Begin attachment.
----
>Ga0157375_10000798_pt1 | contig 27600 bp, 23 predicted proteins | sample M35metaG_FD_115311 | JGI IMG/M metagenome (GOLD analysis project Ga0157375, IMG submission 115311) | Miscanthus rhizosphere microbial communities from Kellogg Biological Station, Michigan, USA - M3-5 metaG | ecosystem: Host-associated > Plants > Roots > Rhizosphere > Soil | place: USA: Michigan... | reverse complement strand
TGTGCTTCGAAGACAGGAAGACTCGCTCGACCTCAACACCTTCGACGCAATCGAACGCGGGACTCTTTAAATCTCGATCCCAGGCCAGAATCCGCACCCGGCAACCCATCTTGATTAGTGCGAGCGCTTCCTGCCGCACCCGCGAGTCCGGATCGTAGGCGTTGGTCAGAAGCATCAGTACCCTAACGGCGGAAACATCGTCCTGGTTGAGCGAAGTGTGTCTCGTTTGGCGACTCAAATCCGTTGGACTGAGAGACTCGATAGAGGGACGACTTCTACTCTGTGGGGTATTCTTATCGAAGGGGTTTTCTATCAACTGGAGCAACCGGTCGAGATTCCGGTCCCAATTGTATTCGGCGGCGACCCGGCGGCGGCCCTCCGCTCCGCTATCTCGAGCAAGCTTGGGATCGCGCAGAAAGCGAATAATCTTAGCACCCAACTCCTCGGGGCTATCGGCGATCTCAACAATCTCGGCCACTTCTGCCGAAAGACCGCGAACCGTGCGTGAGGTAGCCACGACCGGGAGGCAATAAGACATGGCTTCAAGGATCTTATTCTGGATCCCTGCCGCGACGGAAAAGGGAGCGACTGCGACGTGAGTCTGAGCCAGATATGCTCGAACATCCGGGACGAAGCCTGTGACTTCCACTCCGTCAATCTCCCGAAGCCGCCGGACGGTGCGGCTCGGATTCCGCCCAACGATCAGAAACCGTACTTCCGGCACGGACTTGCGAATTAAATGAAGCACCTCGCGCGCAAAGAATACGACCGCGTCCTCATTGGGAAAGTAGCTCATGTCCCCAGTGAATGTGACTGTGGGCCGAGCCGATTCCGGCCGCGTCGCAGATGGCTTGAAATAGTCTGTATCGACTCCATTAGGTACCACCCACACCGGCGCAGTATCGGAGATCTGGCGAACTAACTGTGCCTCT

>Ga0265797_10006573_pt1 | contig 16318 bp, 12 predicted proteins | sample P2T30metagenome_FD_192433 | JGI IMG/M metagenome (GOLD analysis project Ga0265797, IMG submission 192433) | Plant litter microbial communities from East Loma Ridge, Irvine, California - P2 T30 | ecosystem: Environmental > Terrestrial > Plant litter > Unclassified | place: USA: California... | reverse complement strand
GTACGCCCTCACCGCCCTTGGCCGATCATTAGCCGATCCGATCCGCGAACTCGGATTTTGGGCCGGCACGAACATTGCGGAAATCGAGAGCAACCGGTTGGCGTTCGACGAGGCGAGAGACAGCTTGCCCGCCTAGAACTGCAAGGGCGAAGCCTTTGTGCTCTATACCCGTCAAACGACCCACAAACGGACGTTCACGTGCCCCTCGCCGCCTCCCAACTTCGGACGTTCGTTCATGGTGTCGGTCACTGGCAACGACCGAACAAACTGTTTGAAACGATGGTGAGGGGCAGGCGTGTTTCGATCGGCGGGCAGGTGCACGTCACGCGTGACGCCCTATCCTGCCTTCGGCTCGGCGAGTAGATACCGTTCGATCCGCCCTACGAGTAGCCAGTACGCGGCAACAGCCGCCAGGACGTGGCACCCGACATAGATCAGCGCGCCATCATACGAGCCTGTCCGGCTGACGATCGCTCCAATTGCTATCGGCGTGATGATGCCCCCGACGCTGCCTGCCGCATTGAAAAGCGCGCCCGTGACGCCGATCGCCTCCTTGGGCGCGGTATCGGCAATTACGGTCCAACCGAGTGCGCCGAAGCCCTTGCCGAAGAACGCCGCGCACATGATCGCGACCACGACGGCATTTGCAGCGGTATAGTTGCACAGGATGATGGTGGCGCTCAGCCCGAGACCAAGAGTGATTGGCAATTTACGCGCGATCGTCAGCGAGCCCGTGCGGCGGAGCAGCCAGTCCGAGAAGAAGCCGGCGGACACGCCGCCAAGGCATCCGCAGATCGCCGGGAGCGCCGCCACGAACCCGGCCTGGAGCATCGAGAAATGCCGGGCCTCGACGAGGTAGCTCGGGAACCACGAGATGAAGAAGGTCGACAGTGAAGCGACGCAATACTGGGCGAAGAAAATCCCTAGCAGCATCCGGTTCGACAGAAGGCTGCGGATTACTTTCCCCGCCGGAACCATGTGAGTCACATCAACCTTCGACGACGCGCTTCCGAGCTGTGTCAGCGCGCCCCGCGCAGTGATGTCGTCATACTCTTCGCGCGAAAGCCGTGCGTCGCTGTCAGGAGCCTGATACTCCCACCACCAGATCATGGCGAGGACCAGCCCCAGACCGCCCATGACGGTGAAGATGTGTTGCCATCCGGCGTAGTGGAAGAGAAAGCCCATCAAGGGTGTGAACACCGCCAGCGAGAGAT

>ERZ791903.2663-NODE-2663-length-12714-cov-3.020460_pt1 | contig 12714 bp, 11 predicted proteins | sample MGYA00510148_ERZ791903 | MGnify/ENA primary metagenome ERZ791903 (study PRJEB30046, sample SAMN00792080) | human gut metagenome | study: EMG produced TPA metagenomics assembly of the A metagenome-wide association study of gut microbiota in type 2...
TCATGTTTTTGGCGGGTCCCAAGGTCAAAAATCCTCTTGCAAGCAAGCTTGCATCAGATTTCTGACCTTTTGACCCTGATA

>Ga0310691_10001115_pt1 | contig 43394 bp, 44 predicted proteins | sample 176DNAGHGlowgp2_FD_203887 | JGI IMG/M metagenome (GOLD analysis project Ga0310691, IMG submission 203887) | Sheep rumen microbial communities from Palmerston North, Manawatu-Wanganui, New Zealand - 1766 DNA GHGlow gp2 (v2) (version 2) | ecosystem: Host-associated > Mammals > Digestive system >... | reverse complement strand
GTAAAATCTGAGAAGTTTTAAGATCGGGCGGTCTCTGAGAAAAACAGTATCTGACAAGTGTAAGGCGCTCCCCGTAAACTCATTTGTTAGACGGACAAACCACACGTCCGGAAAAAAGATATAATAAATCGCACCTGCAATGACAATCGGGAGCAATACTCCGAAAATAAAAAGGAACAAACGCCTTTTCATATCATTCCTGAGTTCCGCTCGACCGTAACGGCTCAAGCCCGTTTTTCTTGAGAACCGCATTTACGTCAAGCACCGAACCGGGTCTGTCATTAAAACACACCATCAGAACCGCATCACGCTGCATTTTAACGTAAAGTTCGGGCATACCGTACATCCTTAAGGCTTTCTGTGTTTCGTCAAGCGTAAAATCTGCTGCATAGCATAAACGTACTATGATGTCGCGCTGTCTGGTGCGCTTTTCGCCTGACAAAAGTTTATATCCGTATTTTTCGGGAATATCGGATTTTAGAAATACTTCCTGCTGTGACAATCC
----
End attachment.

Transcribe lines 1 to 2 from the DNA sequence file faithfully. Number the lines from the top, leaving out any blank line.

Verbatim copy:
>Ga0157375_10000798_pt1 | contig 27600 bp, 23 predicted proteins | sample M35metaG_FD_115311 | JGI IMG/M metagenome (GOLD analysis project Ga0157375, IMG submission 115311) | Miscanthus rhizosphere microbial communities from Kellogg Biological Station, Michigan, USA - M3-5 metaG | ecosystem: Host-associated > Plants > Roots > Rhizosphere > Soil | place: USA: Michigan... | reverse complement strand
TGTGCTTCGAAGACAGGAAGACTCGCTCGACCTCAACACCTTCGACGCAATCGAACGCGGGACTCTTTAAATCTCGATCCCAGGCCAGAATCCGCACCCGGCAACCCATCTTGATTAGTGCGAGCGCTTCCTGCCGCACCCGCGAGTCCGGATCGTAGGCGTTGGTCAGAAGCATCAGTACCCTAACGGCGGAAACATCGTCCTGGTTGAGCGAAGTGTGTCTCGTTTGGCGACTCAAATCCGTTGGACTGAGAGACTCGATAGAGGGACGACTTCTACTCTGTGGGGTATTCTTATCGAAGGGGTTTTCTATCAACTGGAGCAACCGGTCGAGATTCCGGTCCCAATTGTATTCGGCGGCGACCCGGCGGCGGCCCTCCGCTCCGCTATCTCGAGCAAGCTTGGGATCGCGCAGAAAGCGAATAATCTTAGCACCCAACTCCTCGGGGCTATCGGCGATCTCAACAATCTCGGCCACTTCTGCCGAAAGACCGCGAACCGTGCGTGAGGTAGCCACGACCGGGAGGCAATAAGACATGGCTTCAAGGATCTTATTCTGGATCCCTGCCGCGACGGAAAAGGGAGCGACTGCGACGTGAGTCTGAGCCAGATATGCTCGAACATCCGGGACGAAGCCTGTGACTTCCACTCCGTCAATCTCCCGAAGCCGCCGGACGGTGCGGCTCGGATTCCGCCCAACGATCAGAAACCGTACTTCCGGCACGGACTTGCGAATTAAATGAAGCACCTCGCGCGCAAAGAATACGACCGCGTCCTCATTGGGAAAGTAGCTCATGTCCCCAGTGAATGTGACTGTGGGCCGAGCCGATTCCGGCCGCGTCGCAGATGGCTTGAAATAGTCTGTATCGACTCCATTAGGTACCACCCACACCGGCGCAGTATCGGAGATCTGGCGAACTAACTGTGCCTCT